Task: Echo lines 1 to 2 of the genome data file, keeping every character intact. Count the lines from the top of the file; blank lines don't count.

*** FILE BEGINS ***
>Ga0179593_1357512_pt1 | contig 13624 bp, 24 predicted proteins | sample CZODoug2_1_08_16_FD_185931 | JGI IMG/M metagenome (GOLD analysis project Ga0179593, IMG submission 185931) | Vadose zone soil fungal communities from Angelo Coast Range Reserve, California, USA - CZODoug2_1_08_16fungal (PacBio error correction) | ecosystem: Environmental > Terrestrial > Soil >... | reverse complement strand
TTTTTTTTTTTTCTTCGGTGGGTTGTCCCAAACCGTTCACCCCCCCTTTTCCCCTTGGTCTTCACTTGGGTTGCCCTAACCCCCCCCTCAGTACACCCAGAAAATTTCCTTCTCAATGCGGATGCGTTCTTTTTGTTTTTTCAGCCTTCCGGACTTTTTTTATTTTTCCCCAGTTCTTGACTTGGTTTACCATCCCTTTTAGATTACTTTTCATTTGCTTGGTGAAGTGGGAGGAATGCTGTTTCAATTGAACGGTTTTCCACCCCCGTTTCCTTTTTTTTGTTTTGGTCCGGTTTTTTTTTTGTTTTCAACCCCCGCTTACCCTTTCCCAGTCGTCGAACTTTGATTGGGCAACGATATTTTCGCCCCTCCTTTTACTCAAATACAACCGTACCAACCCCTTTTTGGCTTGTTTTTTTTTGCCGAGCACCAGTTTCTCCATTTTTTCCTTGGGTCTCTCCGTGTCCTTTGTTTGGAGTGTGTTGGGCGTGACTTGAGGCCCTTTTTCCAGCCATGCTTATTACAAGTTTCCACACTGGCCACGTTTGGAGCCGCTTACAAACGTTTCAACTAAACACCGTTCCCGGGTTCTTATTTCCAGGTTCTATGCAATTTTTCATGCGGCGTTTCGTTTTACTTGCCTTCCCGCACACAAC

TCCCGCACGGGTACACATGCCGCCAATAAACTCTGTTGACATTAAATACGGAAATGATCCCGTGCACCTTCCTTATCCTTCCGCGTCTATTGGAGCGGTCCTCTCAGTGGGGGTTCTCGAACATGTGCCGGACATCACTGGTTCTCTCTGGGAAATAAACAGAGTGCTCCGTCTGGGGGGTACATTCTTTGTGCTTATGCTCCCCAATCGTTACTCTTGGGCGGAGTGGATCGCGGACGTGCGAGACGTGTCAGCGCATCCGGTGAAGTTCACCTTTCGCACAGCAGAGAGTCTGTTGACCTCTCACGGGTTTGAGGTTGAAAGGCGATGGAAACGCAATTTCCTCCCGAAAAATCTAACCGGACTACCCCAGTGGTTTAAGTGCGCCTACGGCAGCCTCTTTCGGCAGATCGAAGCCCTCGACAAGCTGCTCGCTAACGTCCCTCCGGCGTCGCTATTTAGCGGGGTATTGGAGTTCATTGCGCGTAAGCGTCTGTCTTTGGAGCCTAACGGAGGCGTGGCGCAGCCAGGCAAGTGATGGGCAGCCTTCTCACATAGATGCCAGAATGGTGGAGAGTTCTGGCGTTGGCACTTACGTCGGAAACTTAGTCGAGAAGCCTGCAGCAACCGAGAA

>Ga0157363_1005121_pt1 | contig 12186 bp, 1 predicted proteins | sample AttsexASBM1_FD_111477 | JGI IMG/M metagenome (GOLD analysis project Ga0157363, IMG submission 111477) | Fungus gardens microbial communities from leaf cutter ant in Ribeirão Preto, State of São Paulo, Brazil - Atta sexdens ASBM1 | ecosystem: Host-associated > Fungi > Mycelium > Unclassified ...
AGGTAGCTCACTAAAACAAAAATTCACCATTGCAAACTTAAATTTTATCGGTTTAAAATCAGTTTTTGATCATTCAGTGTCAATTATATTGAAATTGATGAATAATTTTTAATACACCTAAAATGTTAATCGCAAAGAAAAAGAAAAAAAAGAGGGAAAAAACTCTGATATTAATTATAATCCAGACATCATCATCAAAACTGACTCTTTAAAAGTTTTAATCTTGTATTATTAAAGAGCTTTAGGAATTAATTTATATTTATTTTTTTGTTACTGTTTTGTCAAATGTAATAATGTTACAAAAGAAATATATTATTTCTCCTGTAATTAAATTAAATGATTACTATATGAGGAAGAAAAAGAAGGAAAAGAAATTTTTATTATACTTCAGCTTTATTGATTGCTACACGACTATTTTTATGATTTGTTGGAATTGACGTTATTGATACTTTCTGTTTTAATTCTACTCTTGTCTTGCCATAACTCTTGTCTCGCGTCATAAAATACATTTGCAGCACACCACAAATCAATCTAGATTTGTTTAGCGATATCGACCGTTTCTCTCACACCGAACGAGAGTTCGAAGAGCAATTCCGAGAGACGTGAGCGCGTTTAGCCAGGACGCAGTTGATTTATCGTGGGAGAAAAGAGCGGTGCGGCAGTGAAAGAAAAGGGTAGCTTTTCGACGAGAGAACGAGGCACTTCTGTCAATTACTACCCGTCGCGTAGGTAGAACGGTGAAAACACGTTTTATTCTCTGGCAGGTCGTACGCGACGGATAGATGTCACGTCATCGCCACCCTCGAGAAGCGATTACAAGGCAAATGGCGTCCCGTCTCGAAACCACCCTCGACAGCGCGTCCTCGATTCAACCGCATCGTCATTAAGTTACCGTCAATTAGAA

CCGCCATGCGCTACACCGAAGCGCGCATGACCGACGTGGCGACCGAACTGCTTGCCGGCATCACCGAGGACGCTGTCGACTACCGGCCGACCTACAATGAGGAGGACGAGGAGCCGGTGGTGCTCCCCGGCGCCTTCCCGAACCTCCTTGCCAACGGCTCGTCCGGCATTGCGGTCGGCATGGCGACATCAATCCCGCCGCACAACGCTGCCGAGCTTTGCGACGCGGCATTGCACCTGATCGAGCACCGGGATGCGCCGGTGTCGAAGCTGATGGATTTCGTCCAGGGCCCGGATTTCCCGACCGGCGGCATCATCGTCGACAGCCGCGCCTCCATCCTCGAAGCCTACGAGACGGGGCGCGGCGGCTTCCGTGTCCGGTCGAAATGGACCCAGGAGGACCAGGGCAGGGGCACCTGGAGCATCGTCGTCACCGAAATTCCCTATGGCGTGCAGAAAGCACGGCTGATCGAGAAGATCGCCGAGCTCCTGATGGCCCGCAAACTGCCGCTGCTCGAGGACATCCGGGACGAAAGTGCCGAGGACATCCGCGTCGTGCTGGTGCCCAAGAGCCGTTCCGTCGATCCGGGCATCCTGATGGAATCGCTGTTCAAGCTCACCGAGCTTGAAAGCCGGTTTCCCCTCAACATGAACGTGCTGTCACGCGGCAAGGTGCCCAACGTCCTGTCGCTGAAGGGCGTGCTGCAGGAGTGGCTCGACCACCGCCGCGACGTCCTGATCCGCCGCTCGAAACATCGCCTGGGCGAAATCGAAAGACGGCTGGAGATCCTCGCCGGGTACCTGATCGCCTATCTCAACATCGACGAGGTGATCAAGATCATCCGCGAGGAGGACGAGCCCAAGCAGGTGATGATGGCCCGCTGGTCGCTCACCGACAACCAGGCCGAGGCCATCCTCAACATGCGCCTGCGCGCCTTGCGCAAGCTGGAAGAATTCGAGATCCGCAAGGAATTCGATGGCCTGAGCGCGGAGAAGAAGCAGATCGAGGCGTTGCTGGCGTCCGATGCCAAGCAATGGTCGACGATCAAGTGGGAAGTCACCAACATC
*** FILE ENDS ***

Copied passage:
>Ga0179593_1357512_pt1 | contig 13624 bp, 24 predicted proteins | sample CZODoug2_1_08_16_FD_185931 | JGI IMG/M metagenome (GOLD analysis project Ga0179593, IMG submission 185931) | Vadose zone soil fungal communities from Angelo Coast Range Reserve, California, USA - CZODoug2_1_08_16fungal (PacBio error correction) | ecosystem: Environmental > Terrestrial > Soil >... | reverse complement strand
TTTTTTTTTTTTCTTCGGTGGGTTGTCCCAAACCGTTCACCCCCCCTTTTCCCCTTGGTCTTCACTTGGGTTGCCCTAACCCCCCCCTCAGTACACCCAGAAAATTTCCTTCTCAATGCGGATGCGTTCTTTTTGTTTTTTCAGCCTTCCGGACTTTTTTTATTTTTCCCCAGTTCTTGACTTGGTTTACCATCCCTTTTAGATTACTTTTCATTTGCTTGGTGAAGTGGGAGGAATGCTGTTTCAATTGAACGGTTTTCCACCCCCGTTTCCTTTTTTTTGTTTTGGTCCGGTTTTTTTTTTGTTTTCAACCCCCGCTTACCCTTTCCCAGTCGTCGAACTTTGATTGGGCAACGATATTTTCGCCCCTCCTTTTACTCAAATACAACCGTACCAACCCCTTTTTGGCTTGTTTTTTTTTGCCGAGCACCAGTTTCTCCATTTTTTCCTTGGGTCTCTCCGTGTCCTTTGTTTGGAGTGTGTTGGGCGTGACTTGAGGCCCTTTTTCCAGCCATGCTTATTACAAGTTTCCACACTGGCCACGTTTGGAGCCGCTTACAAACGTTTCAACTAAACACCGTTCCCGGGTTCTTATTTCCAGGTTCTATGCAATTTTTCATGCGGCGTTTCGTTTTACTTGCCTTCCCGCACACAAC